so sorry for the lapse in posting here. It's been a busy few weeks, trying to open 2 separate play productions for my Theater classes, and then flying to Cannes for two days to view my short film, which made it into the Cannes Short Film Corner!
Anyway, this blog is about education, not my filmmaking alter-ego :-), but now you may understand why media and video are such a large part of my teaching practice (well, and also the fact that I teach Film).
I have two sections of theater classes, both with a wide range of students and experience levels. One class had nine students, the other had 25 (no comment on the planning that went into that arrangement). Therefore, it would have been impossible for the two classes to produce the same play, so we went ahead to mount two completely separate productions that would serve as their final class project and would be performed in the small theater that doubles as my classroom. Some years, when we do the shorter, low-maintenance one acts, we usually perform in one class period to an audience made up of classes that have been invited to see the show (this was a tradition that started with my predecessor, who somehow reasoned that only English classes should be invited). Last year, we did a far more ambitious production of excerpts from a full-length play, which we performed just once, after school to an audience of invited family and friends. This year, we did both: the smaller class performed a short half-hour play several times during the school day, and the second, larger class did an after-school production.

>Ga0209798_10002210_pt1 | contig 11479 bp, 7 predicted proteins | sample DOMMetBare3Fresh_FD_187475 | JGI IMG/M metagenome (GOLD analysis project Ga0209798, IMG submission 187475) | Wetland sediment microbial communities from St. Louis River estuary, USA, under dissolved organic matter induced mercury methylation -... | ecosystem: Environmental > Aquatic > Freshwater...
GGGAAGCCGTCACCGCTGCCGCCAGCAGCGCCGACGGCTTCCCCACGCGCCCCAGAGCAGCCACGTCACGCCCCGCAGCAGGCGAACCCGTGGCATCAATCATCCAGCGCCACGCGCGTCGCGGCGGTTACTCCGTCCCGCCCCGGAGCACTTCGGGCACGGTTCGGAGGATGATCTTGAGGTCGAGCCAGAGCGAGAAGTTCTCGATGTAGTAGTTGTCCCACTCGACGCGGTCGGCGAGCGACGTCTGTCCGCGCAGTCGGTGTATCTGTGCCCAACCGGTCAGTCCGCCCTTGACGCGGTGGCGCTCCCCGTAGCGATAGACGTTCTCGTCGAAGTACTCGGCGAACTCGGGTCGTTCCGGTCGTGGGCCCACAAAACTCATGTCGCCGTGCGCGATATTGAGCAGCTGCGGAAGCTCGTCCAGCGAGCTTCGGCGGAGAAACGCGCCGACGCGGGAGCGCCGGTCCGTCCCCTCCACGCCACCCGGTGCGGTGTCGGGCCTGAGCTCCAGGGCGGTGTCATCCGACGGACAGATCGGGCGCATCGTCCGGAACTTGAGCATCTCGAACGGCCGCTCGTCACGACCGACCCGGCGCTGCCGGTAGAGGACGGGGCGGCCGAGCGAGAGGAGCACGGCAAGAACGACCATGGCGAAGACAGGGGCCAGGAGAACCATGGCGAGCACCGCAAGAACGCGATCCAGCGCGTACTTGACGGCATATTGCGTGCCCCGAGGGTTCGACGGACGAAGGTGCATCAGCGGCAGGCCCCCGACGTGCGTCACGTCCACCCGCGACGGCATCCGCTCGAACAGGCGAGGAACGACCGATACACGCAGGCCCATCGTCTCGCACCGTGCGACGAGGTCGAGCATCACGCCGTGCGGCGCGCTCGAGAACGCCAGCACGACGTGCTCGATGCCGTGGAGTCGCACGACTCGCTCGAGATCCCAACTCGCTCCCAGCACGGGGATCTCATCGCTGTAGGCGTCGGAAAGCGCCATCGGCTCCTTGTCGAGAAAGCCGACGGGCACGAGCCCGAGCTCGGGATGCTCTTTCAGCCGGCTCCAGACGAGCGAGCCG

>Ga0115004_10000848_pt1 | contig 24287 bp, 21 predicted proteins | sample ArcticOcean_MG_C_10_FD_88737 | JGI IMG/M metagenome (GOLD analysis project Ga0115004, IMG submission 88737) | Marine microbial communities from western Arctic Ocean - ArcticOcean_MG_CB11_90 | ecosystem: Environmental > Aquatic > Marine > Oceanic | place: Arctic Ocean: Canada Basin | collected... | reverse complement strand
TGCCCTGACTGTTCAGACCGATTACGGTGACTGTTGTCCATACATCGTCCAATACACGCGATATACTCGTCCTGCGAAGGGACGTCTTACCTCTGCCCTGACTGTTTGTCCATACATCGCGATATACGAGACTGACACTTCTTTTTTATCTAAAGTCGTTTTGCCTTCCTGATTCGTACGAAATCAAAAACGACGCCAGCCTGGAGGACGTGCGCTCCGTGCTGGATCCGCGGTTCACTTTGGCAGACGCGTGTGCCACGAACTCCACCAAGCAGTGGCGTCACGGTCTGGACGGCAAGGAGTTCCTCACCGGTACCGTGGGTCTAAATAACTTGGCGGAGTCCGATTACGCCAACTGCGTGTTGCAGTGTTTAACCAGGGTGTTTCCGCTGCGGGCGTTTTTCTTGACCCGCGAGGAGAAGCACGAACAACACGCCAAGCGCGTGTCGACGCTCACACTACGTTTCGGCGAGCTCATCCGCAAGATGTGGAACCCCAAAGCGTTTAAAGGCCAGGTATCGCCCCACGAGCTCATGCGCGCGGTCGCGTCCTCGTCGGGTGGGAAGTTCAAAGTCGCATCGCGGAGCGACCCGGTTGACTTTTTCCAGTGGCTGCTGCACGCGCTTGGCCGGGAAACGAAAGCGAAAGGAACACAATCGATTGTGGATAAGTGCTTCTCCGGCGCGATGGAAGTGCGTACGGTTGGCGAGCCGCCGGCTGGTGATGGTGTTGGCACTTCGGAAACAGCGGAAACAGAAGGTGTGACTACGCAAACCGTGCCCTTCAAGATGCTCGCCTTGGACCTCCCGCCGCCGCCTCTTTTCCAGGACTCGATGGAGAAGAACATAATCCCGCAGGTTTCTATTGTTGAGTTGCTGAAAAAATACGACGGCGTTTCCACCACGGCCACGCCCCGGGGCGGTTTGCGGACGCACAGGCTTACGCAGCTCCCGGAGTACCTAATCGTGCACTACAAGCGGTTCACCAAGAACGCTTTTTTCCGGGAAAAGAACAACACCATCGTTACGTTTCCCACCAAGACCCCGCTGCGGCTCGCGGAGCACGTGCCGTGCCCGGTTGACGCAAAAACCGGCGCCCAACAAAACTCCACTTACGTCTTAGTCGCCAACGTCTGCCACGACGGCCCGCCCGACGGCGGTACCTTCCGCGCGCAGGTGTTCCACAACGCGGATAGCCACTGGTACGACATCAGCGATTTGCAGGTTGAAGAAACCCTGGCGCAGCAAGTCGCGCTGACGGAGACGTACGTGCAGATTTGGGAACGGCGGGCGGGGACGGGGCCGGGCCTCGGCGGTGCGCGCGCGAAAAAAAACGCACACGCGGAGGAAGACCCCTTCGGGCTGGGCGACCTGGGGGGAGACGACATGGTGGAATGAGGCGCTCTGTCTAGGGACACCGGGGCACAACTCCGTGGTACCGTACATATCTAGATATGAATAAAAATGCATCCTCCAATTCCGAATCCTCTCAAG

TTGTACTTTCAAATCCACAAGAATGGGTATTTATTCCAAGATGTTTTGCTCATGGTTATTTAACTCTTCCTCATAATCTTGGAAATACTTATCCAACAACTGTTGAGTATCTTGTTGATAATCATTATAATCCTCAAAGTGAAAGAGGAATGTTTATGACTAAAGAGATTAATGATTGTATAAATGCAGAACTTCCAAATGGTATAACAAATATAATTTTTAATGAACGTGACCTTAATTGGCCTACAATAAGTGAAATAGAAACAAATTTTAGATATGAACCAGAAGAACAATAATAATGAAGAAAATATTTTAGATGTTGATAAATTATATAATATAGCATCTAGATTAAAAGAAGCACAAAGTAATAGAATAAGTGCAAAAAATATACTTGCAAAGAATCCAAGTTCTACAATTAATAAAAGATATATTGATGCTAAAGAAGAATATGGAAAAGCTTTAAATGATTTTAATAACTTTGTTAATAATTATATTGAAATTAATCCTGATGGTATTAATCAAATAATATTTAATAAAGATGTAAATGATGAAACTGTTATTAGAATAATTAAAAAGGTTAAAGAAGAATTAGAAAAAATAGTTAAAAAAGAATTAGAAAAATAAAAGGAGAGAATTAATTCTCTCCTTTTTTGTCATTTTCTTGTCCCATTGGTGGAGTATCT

Earlier this year there were modifications made to my room (I can't go into detail here, but they were necessary) which greatly limited our seating area. Faced with this dilemma, I was struck by how our audience size would be limited. Then, the thought struck me: why not do a live webcast? This way, not only could family members (who are often at work or college, or otherwise unable to attend) view the broadcast as it happened, so could other classes who could not be accommodated due to the limited seating! (I should note here that, unlike many other high schools, we are fortunate to not only have at least one teacher computer with web access in every room, but also a Smart Board as well; thus enabling classes to view the broadcast. The network connection? well...)
When I tell this story, most people involved in Education ask: how did you pull this off? First of all, I did my research: I shopped around to several live streaming sites before I found one that: a) I just liked, in terms of interface and general content (aka not "sketchy"), and b) gave me control over who I could allow to view the stream. After trying out a few, I settled on Ustream.tv, which let me password-protect our channel, and also didn't generally have creepy looking channels featured on the homepage that may put off Suzie's grandma.